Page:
BUFFALO, N.Y. (WIVB) – The Social Security Administration is suspending a program that allowed the government to seize the tax refunds of thousands of Americans.
In the event the Social Security Administration overpays a recipient’s benefits, or benefits that have not been earned, it can take years for Social Security officials to discover the mistake, sometimes many years.
If the overpayment is not paid back voluntarily, the U.S. Treasury Department can step in and deduct the excess benefits from a recipient’s income tax refund or the refund of a family member.
“I think it is grossly unfair,” says Deborah Fetto, who had more than $600 taken from her federal income tax refund to repay Social Security Survivor overpayments her father, Philip, received more than 40 years ago.
The elder Fetto started collecting the survivor benefits after Deborah’s mother died, in 1972, when Deborah was a teenager. Then four years ago, Philip Fetto died.
Last month, Deborah Fetto’s income tax refund came up more than $600 short, and a shocked Fetto says IRS officials told her it was for the Social Security overpayments
“Telling me they deducted $652.80 for a debt I owed Social Security. It’s like what? I don’t even get Social Security,” she said.
The Getzville resident got snagged in a government program to catch overpayments and potential fraud known as the Treasury Offset Program.
Until 2008 the program had a 10-year statute of limitations for getting back overpayments. Then six years ago, Congress removed the 10-year limit in a federal farm bill.
Buffalo attorney Chris Grover says the policy can, and does, lead to children being forced to pay up for excess benefits their parents received.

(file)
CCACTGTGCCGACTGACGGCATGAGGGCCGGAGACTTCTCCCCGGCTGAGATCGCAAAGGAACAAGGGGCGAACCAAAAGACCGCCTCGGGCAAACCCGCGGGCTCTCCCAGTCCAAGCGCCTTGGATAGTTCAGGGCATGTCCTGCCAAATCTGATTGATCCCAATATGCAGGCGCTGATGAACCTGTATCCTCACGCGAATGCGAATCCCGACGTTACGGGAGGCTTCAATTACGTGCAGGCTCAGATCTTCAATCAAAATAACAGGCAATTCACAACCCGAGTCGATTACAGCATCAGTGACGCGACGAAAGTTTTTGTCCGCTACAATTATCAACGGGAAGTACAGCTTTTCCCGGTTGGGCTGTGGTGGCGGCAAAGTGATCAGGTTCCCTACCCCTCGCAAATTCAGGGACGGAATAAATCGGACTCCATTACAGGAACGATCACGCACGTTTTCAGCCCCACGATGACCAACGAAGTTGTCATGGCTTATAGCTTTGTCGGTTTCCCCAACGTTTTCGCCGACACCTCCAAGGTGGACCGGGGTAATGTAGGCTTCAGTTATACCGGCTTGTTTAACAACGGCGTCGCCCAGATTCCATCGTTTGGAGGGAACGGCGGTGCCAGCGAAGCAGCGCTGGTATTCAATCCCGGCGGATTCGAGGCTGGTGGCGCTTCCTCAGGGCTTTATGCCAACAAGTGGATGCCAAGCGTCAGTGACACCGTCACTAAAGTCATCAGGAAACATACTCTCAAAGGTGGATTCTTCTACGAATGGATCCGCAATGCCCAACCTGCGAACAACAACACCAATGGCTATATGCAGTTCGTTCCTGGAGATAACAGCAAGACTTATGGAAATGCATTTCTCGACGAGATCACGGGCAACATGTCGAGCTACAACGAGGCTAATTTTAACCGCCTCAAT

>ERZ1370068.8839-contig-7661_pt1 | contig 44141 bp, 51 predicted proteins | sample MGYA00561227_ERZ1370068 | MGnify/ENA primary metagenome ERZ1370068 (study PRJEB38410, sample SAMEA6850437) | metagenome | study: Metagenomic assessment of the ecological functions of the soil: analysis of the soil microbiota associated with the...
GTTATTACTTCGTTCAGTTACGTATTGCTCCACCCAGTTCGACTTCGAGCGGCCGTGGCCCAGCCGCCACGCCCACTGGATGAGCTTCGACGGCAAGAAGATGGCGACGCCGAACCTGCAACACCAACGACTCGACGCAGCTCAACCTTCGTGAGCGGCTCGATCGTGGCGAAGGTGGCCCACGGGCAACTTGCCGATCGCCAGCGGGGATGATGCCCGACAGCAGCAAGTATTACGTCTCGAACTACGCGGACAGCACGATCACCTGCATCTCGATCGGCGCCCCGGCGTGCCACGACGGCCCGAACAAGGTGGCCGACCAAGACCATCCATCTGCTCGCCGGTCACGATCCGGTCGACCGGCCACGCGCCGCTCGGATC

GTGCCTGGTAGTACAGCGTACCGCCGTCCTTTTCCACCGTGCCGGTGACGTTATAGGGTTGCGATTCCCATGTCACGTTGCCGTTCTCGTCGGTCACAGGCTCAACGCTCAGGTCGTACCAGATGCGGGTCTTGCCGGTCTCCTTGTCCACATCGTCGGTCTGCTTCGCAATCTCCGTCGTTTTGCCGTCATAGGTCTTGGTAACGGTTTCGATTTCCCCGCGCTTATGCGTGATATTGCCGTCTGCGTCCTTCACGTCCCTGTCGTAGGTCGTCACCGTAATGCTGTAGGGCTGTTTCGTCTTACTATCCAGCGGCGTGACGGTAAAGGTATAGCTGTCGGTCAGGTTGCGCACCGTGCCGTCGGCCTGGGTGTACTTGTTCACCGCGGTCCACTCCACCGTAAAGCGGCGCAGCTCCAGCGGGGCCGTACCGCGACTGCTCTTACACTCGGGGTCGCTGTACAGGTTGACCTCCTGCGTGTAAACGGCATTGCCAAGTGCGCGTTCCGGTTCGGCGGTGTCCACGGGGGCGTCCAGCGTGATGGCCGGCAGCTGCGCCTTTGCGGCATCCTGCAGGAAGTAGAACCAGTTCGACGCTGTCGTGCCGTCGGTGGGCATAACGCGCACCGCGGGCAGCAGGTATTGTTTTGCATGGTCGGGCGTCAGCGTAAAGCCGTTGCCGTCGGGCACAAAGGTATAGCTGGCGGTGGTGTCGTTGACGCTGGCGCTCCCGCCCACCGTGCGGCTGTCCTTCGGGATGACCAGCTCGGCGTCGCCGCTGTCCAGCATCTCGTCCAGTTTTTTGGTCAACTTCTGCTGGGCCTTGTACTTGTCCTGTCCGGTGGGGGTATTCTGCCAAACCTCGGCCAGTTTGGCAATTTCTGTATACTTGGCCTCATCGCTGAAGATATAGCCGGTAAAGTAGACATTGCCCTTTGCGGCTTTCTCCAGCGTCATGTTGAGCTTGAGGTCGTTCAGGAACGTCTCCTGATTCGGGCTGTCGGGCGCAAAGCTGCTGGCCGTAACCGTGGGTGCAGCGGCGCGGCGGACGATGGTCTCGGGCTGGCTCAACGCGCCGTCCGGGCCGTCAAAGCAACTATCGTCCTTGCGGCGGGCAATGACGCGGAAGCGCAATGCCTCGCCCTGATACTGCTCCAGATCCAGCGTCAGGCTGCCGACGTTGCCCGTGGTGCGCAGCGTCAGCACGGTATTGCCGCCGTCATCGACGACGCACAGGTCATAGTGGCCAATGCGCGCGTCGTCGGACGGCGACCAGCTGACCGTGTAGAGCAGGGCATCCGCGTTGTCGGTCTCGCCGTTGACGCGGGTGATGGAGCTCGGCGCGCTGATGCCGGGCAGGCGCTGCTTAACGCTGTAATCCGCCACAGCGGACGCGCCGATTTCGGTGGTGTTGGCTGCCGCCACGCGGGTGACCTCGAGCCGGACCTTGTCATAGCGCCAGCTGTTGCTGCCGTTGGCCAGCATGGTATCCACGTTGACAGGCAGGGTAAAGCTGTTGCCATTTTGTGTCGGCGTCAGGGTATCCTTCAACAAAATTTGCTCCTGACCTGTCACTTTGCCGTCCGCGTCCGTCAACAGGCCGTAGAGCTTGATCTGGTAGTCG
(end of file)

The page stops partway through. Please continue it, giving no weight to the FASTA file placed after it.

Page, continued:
“Whose parents had an overpayment 10, 20, 30 to 50 years ago. In those circumstances these people might not even know that their parents were even getting a Social Security benefit,” he said.
Since the Treasury Offset Program was expanded, the government has identified more than 400,000 Americans who have collected more than $714 million in Social Security overpayments.
Washington, D.C. attorney Robert Vogel is suing the government to stop these collections charging, “The government should not be in the business of trying to collect 30-year-old debts from people. There is no way that people have any reason to keep their records for that long.”
Monday, the Social Security Administration’s acting Commissioner Carolyn Colvin suspended the expanded collections, ordering “an immediate halt to further referrals under the Treasury Offset Program to recover debts owed the agency that are 10 years old and older.”
Deborah Fetto is hoping the move will help get her money back.
“I have paid my dues, and to have somebody just take it out for something I did not do, I knew nothing about, I just don’t think it is the right thing to do,” she says.
The Social Security Administration is reviewing the Treasury Offset Program, and right now, officials are only saying if you believe you have been incorrectly assessed with an overpayment, request an explanation or try to resolve the overpayment.